• Power Supply Services means five specific types of property used to supply electricity, steam, or gas to the scheduled property. The types of property are generating plants, switching stations, substations, transformers, and transmission lines. The transmission lines may be included or excluded, depending on how the schedule is completed.

If your business is concerned about its vulnerability to power-related loss, be sure to check with your Hertvik Insurance Group professional about this valuable coverage option.

Hertvik Insurance
800.467.3254 – www.hertvik.com

How to Decide if Flood Insurance Makes Sense for You

Do you need flood insurance?

If you own property that could be damaged or destroyed by water, then you should seriously consider buying flood insurance.

Is A Flood Loss, Likely?
The chances of your business, home, or personal property being damaged by a flood depend primarily upon where you live. It also depends on other factors, such as:
• how much of a flood warning you receive
• the level of flood precautions you take (such as moving personal property from lower levels to higher levels), and
• the precautions that are taken by your community (such as the use of flood controls in construction standards, storm sewer planning, or sandbagging threatened areas).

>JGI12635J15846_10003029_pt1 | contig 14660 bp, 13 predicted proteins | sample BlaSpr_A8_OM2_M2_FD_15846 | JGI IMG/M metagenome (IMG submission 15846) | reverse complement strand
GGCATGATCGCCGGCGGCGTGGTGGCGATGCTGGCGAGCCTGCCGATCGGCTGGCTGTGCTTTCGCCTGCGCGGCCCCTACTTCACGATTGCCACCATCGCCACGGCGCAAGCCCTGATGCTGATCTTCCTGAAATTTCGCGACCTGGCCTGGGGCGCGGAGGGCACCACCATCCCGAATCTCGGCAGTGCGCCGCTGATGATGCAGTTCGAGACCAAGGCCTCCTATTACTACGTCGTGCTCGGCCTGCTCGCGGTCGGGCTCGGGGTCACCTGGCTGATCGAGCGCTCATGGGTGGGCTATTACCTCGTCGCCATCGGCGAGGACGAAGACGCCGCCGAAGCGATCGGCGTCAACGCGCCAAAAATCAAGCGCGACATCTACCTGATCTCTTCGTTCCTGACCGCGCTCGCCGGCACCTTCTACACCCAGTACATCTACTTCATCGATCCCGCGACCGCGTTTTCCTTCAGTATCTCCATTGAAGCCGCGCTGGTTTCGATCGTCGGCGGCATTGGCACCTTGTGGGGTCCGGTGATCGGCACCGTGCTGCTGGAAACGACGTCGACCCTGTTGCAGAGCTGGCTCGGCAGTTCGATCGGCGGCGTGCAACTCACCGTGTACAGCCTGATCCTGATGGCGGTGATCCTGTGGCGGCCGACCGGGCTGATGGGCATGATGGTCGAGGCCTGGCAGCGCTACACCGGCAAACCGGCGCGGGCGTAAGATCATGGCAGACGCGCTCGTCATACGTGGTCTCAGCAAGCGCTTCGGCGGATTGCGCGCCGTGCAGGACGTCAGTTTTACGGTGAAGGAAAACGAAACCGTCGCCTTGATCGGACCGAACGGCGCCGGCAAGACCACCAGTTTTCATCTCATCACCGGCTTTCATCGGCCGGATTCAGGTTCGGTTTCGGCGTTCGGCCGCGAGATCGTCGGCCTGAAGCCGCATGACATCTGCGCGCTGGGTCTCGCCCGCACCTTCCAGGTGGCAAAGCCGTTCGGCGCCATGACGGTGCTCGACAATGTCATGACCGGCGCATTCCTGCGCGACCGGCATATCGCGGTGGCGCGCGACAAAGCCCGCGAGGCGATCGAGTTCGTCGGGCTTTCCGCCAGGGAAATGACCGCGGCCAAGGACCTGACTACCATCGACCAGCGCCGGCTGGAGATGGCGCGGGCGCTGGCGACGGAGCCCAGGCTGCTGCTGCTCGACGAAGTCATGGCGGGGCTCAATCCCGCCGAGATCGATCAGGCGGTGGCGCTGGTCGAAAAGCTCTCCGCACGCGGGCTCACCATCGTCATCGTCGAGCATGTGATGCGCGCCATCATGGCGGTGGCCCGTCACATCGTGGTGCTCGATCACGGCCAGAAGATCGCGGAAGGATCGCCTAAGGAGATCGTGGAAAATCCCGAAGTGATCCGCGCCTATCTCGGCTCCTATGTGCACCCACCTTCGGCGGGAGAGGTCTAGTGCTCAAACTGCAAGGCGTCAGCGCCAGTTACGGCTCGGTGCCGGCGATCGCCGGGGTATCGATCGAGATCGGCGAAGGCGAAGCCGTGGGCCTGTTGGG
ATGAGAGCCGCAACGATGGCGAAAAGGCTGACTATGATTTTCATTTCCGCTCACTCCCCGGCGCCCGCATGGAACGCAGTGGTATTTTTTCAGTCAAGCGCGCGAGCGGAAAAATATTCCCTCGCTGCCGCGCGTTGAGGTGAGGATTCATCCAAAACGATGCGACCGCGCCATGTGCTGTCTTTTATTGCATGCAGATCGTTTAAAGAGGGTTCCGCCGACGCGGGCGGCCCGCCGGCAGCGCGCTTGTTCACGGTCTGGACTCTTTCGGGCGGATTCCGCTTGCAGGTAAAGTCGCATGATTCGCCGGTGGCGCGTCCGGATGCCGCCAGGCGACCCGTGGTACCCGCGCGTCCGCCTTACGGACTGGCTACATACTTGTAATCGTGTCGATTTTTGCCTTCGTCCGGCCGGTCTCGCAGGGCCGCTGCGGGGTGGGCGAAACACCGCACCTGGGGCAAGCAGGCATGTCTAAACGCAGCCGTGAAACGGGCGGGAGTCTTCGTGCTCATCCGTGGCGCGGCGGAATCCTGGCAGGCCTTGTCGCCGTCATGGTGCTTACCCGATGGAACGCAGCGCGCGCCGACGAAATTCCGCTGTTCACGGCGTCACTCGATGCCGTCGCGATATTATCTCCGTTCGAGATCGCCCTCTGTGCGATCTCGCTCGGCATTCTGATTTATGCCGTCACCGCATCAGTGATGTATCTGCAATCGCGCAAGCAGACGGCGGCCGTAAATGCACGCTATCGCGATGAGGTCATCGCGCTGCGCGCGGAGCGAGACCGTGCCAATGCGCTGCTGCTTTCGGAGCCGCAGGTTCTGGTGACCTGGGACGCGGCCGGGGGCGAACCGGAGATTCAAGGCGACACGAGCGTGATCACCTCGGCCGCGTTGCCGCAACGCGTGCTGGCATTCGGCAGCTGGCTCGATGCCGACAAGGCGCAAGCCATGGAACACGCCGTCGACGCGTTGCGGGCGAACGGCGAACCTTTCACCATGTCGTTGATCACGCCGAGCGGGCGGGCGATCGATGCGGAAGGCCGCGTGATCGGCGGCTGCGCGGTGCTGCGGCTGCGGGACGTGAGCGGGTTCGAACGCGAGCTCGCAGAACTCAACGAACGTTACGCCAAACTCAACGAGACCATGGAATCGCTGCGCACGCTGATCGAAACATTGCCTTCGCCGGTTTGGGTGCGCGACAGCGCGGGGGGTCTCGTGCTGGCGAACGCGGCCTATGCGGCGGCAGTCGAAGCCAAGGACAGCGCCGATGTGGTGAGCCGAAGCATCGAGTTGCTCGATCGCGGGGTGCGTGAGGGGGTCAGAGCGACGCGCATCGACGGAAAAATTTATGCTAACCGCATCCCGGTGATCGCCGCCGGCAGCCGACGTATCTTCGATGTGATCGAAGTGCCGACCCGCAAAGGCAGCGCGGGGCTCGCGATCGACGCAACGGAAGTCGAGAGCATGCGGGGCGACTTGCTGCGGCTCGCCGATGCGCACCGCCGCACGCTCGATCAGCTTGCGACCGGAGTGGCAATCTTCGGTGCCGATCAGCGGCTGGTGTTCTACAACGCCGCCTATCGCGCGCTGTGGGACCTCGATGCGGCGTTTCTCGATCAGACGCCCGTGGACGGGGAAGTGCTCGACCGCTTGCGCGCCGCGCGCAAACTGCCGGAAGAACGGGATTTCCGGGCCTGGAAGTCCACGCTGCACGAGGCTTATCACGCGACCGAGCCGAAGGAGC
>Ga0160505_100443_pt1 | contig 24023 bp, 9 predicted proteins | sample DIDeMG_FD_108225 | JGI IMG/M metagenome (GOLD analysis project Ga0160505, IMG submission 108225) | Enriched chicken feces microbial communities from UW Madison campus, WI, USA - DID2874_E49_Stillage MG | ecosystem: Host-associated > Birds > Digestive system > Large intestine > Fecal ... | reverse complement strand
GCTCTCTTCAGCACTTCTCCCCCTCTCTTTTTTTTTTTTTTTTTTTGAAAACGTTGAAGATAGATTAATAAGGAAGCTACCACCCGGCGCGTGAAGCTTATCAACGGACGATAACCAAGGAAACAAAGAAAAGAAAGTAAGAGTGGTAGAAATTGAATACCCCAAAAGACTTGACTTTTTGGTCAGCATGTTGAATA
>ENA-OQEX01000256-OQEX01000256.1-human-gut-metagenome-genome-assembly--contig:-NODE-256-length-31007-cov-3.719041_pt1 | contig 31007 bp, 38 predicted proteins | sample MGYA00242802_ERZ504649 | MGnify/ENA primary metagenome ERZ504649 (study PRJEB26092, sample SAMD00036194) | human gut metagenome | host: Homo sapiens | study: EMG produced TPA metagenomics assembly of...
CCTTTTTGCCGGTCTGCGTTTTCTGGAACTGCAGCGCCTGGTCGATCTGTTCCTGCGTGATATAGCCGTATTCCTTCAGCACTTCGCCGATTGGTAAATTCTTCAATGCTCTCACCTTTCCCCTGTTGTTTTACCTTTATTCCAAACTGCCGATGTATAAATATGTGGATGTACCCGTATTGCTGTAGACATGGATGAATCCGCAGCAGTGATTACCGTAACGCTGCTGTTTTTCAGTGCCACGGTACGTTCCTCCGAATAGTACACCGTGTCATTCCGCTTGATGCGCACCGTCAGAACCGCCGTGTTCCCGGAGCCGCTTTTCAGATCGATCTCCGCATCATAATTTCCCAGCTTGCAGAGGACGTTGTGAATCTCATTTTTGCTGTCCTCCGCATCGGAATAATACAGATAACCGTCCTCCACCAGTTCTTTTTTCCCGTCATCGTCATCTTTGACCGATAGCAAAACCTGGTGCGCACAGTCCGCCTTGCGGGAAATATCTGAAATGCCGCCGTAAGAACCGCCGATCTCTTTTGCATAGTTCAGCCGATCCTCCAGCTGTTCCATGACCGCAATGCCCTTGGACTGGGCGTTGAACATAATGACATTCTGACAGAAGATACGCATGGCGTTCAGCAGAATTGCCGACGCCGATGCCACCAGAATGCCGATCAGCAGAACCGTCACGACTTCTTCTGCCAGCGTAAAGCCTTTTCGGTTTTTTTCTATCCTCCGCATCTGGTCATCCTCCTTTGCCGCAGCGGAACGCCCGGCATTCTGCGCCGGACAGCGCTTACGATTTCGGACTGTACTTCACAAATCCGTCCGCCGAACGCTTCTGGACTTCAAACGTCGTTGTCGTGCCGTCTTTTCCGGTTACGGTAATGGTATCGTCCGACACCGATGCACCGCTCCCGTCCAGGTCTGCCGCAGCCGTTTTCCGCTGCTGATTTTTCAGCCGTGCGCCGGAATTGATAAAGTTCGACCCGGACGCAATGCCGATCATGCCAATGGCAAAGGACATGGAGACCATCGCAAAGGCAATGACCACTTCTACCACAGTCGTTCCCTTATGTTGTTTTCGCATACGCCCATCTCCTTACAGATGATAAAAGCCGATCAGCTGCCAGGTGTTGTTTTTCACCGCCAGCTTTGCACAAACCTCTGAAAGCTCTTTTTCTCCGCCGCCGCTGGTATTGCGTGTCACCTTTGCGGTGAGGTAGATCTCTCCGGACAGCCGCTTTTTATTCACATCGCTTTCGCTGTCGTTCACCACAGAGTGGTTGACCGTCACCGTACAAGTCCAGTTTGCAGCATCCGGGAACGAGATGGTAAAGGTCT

Floods are related to weather conditions and tend to affect wide geographical areas. This makes flood losses more likely than a loss from fire or windstorm. Many people have been misinformed to believe that flood insurance is only needed if you live in a flood-prone area.

You Live in a Flood Zone
If you hear the term “flood zone,” you may think that it refers to locations that are particularly vulnerable to flooding. Wherever you live in the USA, you live in a flood zone. While your area may have a lower chance of flooding than a coastal area or a location situated near a body of water, your area could still experience flooding. Think in terms of the backed-up storm sewers you may have seen in your community with the rainy spring we’ve had this year. Our area experienced several deluges or flooding due to heavy rain this year.

Why Worry When Disaster Coverage Is Available?
Are you thinking that, after a flood, your loss may be handled by the government declaring a disaster area? If so, you’re still taking a couple of large risks. First, your flooded locale may not be deemed a disaster area. Second, being designated as a disaster area is not a bargain. Disaster area status only gives citizens access to government disaster loans. If you qualify for assistance, you have replaced insurance protection with an obligation to pay off a large, long-term loan. Is it worthwhile to gamble on an opportunity to pick up more debt? You’ll find flood insurance to be a less expensive and much more valuable alternative.